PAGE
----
My meetings with spiderwort in several places have always been on sandy soils. I’m always attracted to the threepetaled blue flowers and spidery leaves. Among the associated wildflowers, I’ve seen yucca, sego lily, scarlet globe mallow, rush pink, salsify, Rocky Mountain beeplant, and evening primrose.
For Quick Recognition. Spiderwort flowers group where leaves attach to the stem. They consist of three greenish sepals and three petals that are usually blue but may also be pink, purple, and rarely, white. Six stamens, yellow-tipped in the photograph and hairy, surround a spindly pistil. Linear leaves, essentially parallel-sided, appear folded lengthwise.
Where and When Found. You find spiderwort in woods as well as in such open sites as grasslands, roadsides, and railroad embankments. It lives in southern Canada and in all the lower 48 states except Washington, Oregon, Idaho, and Nevada. Spiderwort blossoms from April to September.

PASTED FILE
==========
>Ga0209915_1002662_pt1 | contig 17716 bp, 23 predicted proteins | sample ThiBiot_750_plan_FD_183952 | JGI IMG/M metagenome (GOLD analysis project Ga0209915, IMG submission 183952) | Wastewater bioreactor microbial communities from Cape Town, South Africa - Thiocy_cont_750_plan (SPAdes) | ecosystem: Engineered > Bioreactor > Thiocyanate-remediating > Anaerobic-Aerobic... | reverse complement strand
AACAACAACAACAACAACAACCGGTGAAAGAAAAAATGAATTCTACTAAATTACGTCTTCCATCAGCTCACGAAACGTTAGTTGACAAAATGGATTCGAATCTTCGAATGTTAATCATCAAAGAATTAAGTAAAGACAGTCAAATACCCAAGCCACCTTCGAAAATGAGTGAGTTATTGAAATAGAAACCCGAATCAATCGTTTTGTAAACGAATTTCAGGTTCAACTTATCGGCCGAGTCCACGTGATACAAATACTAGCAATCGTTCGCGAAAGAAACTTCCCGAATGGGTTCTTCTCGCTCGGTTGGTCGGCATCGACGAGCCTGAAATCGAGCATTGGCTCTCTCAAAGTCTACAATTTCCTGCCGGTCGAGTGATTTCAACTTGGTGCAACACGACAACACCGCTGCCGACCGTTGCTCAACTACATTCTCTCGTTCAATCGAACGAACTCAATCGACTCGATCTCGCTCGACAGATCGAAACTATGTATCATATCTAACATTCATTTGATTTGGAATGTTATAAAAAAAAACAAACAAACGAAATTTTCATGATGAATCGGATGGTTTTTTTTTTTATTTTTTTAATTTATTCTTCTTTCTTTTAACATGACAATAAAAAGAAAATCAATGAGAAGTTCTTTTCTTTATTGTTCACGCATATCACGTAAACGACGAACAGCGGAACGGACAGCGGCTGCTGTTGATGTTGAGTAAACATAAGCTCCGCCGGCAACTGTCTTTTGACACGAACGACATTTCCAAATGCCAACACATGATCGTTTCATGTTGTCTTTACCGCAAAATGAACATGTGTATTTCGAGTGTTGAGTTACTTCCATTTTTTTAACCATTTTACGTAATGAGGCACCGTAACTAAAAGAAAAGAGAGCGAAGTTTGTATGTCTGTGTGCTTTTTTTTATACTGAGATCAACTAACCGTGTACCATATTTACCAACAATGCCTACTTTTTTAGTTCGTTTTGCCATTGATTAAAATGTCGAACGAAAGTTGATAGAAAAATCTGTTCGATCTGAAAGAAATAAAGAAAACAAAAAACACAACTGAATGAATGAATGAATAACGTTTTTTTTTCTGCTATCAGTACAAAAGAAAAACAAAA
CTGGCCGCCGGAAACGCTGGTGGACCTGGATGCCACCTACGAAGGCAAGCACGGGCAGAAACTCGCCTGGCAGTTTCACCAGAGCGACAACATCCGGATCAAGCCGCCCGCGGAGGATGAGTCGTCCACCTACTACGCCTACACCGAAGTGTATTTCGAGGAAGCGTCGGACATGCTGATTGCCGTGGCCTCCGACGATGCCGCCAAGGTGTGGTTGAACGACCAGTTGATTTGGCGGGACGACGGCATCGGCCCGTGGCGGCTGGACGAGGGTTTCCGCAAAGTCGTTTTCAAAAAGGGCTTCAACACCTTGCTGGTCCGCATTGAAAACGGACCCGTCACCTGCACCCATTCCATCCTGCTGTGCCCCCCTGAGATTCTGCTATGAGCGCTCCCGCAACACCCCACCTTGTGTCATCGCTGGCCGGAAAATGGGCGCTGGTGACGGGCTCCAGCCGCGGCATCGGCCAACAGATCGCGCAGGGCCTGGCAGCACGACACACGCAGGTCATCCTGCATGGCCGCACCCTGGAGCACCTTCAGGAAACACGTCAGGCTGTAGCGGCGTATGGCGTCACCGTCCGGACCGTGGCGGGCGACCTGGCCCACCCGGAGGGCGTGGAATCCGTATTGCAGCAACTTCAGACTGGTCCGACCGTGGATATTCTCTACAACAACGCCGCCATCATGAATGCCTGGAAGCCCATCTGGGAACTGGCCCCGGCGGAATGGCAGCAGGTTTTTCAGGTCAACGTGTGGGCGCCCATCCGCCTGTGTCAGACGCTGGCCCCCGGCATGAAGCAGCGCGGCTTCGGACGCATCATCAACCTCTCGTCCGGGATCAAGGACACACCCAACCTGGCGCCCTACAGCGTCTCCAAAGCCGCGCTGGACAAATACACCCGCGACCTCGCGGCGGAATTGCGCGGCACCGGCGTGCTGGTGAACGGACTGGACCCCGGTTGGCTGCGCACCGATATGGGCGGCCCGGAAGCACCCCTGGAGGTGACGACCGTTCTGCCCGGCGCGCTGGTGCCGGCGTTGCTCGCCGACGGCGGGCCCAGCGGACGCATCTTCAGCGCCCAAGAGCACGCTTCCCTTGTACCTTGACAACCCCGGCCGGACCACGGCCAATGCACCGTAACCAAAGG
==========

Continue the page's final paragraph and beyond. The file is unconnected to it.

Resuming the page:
Of Note. Spiderwort is also known as wandering Jew. “Spider” refers to the spidery leaves and “wort” is from the Old English wyrt meaning plant or root.
Tradescantia (trad-uh-SCANT-shuh) is named for John Tradescant, who lived during the 1600s and was the father of a father-son team of gardeners for Charles the First of England.
Triplet blue petals
backdrop six golden stamens,
glee in sets of three.
Alan M. Cvancara has nurtured a passion for wildflowers for more than 40 years. Cvancara is a retired geology professor and the author of 11 nature books: Edible Wild Plants and Herbs, A Field Manual for the Amateur Geologist, Sleuthing Fossils, Bare Bones Geology, Designs of Nature, Canoe Tripping and Life, Exploring Nature in Winter, Sleuthing Fossils, At the Water´s Edge and Showy Wildflowers of Casper and Muddy Mountains, Wyoming. He and his wife have co-authored Windows Into Legacy, a poetry-photography book. Cvancara is also an artistic photographer.
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